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Re: reverse bitfield patch


On Wed, Jul 2, 2014 at 7:10 AM, DJ Delorie <dj@redhat.com> wrote:
>
> Revisiting an old thread, as I still want to get this feature in...
>
> https://gcc.gnu.org/ml/gcc/2012-10/msg00099.html
>
>> >> Why do you need to change varasm.c at all?  The hunks seem to be
>> >> completely separate of the attribute.
>> >
>> > Because static constructors have fields in the original order, not the
>> > reversed order.  Otherwise code like this is miscompiled:
>>
>> Err - the struct also has fields in the original order - only the bit positions
>> of the fields are different because of the layouting option.
>
> The order of the field decls in the type (stor-layout.c) is not
> changed, only the bit position information.  The order here *can't* be
> changed, because the C language assumes that parameters, initializers,
> etc are presented in the same order as the original declaration,
> regardless of the target-specific layout.
>
> When the program includes an initializer:
>
>> > struct foo a = { 1, 2, 3 };
>
> The order of 1, 2, and 3 need to correspond to the order of the
> bitfields in 'a', so we can change neither the order of the bitfields
> in 'a' nor the order of constructor fields.
>
> However, when we stream the initializer out to the .S file, we need to
> pack the bitfields in the right sequence to generate the right bit
> patterns in the final output image.  The code in varasm.c exists to
> make sure that the initializers for bitfields are written/packed in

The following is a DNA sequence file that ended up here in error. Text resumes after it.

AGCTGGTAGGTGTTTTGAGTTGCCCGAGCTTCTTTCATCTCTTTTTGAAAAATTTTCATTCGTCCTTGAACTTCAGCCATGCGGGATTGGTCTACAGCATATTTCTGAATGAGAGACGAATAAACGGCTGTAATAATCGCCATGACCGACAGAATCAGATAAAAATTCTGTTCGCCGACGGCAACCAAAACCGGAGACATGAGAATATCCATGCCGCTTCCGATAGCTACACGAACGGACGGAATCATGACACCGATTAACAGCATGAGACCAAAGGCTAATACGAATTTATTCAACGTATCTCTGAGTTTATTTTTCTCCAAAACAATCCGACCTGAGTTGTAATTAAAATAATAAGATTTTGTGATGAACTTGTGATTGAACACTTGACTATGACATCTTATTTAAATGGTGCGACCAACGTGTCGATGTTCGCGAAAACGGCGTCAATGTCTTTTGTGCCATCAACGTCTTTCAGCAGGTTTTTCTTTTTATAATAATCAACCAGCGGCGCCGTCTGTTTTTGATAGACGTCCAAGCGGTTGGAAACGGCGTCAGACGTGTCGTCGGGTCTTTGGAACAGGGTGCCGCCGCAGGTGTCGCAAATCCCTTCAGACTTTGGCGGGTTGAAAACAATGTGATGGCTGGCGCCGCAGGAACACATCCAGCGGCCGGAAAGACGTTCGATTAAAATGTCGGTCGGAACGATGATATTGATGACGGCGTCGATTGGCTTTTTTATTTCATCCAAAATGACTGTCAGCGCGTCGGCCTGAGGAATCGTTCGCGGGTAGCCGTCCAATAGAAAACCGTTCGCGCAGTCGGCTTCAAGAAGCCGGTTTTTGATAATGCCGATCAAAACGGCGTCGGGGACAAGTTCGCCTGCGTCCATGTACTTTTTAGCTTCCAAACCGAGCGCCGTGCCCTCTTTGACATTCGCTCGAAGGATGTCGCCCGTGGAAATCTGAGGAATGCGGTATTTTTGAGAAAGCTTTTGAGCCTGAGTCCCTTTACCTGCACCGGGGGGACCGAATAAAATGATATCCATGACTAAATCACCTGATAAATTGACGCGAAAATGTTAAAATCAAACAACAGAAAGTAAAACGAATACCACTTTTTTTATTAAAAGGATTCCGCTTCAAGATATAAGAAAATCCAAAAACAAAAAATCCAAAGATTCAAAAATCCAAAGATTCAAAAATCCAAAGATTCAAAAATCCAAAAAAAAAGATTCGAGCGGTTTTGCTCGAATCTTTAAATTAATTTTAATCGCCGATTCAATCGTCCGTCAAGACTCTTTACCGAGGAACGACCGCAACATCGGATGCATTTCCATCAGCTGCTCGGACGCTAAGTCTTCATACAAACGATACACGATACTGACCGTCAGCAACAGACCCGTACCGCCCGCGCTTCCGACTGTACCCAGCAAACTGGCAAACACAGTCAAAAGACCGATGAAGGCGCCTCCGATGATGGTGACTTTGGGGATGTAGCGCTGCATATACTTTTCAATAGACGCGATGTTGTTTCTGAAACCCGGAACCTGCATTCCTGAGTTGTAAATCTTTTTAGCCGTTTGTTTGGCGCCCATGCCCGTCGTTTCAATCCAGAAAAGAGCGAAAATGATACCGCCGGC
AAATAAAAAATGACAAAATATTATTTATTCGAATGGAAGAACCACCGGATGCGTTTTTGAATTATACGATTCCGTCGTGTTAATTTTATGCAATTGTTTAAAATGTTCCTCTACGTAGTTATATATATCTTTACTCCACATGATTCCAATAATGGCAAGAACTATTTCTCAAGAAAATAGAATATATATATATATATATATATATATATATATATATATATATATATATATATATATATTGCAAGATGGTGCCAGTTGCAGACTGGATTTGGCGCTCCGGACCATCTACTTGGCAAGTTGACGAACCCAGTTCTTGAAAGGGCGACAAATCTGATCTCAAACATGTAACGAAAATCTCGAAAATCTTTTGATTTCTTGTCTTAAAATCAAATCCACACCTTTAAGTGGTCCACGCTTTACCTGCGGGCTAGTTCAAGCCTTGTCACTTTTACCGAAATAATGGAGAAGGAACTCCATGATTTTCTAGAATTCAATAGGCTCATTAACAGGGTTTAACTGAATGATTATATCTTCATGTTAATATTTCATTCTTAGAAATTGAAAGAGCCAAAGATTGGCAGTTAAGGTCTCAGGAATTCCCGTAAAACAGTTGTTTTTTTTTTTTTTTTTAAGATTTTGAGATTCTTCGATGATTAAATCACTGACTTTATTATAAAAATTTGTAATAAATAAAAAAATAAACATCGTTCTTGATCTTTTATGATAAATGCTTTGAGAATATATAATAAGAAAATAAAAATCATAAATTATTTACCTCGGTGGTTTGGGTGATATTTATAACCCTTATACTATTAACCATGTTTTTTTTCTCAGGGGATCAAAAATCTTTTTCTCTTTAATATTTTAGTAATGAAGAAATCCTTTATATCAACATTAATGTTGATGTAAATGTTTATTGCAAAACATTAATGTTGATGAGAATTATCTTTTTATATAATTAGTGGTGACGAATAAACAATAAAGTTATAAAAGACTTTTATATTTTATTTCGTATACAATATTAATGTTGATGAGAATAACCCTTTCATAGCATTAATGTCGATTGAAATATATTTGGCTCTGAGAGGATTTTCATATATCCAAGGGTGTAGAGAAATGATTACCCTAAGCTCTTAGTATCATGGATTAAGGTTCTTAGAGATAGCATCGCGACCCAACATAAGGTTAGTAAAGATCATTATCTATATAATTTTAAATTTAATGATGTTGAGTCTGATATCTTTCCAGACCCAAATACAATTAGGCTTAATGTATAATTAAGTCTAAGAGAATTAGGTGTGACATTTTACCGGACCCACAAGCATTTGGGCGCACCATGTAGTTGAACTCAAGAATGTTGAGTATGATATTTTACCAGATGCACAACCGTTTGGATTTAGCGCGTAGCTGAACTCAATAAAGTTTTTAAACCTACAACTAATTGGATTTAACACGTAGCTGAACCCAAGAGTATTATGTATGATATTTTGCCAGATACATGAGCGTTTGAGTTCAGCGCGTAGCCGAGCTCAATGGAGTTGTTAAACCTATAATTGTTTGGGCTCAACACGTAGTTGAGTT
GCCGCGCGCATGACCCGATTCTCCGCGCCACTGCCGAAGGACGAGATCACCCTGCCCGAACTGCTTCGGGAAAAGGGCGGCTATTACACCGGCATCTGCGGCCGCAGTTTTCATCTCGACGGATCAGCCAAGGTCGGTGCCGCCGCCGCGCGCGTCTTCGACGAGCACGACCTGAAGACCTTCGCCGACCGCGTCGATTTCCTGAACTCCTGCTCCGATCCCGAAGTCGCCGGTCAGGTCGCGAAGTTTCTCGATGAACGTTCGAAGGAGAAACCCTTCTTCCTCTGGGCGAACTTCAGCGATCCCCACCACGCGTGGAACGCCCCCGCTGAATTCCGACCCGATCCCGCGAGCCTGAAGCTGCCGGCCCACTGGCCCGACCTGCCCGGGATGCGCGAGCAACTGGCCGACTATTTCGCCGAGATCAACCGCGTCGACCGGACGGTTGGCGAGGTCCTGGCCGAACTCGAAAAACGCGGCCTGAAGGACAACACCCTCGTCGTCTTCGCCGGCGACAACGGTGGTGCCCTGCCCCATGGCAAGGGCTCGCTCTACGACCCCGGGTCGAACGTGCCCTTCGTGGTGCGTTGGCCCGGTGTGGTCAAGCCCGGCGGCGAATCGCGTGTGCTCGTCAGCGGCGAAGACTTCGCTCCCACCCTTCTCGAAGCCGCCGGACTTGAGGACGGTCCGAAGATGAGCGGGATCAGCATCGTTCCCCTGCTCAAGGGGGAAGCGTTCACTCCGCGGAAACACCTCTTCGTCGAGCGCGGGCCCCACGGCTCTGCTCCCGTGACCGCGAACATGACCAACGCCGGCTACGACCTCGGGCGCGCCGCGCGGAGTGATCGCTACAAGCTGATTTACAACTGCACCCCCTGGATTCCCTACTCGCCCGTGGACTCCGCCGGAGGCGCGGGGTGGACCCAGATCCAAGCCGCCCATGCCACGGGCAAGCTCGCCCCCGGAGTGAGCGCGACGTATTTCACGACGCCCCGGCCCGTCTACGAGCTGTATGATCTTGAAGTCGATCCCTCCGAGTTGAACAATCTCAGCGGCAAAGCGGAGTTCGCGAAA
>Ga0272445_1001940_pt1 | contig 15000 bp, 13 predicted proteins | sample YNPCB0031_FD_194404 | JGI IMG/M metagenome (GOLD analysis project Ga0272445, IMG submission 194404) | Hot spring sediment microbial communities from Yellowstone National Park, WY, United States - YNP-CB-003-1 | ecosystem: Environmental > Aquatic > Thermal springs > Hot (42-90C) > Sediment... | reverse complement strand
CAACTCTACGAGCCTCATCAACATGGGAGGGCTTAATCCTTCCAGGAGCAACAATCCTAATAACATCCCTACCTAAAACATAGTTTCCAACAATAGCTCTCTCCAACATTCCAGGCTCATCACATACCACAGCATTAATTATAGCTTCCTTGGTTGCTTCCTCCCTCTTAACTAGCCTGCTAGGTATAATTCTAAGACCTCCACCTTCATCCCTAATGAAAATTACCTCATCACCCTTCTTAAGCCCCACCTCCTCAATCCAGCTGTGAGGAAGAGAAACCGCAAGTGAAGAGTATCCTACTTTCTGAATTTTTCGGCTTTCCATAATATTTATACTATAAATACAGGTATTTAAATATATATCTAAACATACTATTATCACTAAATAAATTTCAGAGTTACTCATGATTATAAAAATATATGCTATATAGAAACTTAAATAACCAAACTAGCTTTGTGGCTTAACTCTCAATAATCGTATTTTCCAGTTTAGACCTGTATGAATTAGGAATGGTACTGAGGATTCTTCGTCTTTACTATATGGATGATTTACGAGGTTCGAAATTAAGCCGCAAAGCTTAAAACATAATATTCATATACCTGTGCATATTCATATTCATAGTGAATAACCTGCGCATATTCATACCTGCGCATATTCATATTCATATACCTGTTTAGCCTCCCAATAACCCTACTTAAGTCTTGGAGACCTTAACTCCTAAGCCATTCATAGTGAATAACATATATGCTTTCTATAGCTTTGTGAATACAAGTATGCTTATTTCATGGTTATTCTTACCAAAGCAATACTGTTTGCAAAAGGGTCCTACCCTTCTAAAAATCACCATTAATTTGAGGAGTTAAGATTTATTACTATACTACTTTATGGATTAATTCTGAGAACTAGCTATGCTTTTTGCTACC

> the correct order, to correspond to the bitfield positions.  I.e.  the
> 1,2,3 initializer needs to be written to the .S file as either 0x0123
> or 0x3210 depending on the bit positions.

Ok, but as we are dealing exclusively with bitfields there is
already output_constructor_bitfield which uses an intermediate
state to "pack" bits into units that are then emitted.  It shouldn't
be hard to change that to make it pack into the appropriate bits
instead.

> In neither case do we change the order of the fields in the type
> itself, i.e. the array/chain order.
>
>> And you expect no other code looks at fields of a structure and its
>> initializer?  It's bad to keep this not in-sync.  Thus I don't think it's
>> viable to re-order fields just because bit allocation is reversed.
>
> The fields are in sync.  The varasm.c change sorts the elements as
> they're being output into the byte stream in the .S, it doesn't sort
> the field definitions themselves.
>
>> > +         /* If the bitfield-order attribute has been used on this
>> > +            structure, the fields might not be in bit-order.  In that
>> > +            case, we need a separate representative for each
>> > +            field.  */
>> > The typical use-case for this feature is memory-mapped hardware, where
>> > pessimum access is preferred anyway.
>>
>> I doubt that, looking at constraints for strict volatile bitfields.
>
> The code that handles representatives requires (via an assert, IIRC)
> that the bit offsets within a representative be in ascending order.

Well, because that's supposed to be an invariant in all record field-decls ...
(which you break - for example fold_ctor_reference and friends might
be unhappy about this as well).

Note that code expects that representatives are byte-aligned so better
would be to not assign representatives or make the code work with
the swapped layout (I see no reason why that shouldn't work - maybe
it works doing before swapping the layout)?

> I.e. gcc ICEs if I don't bypass this.  In the case of volatile
> bitfields, which would be the typical use case for a reversed
> bitfield, the access mode is going to match the type size regardless,
> so performance is not changed by this patch.

representatives are not about performance but about correctness.

I'm still not happy about the idea in general (why is this a bitfield
exclusive thing?  If a piece of HW is big/little-endian then even
regular fields would have that property.  Your patch comes with
no testcase - testcases should cover all attribute variants, multiple
bitfield (group) sizes and mixed initializations / reads / writes and
be best execute testcases.

Richard.


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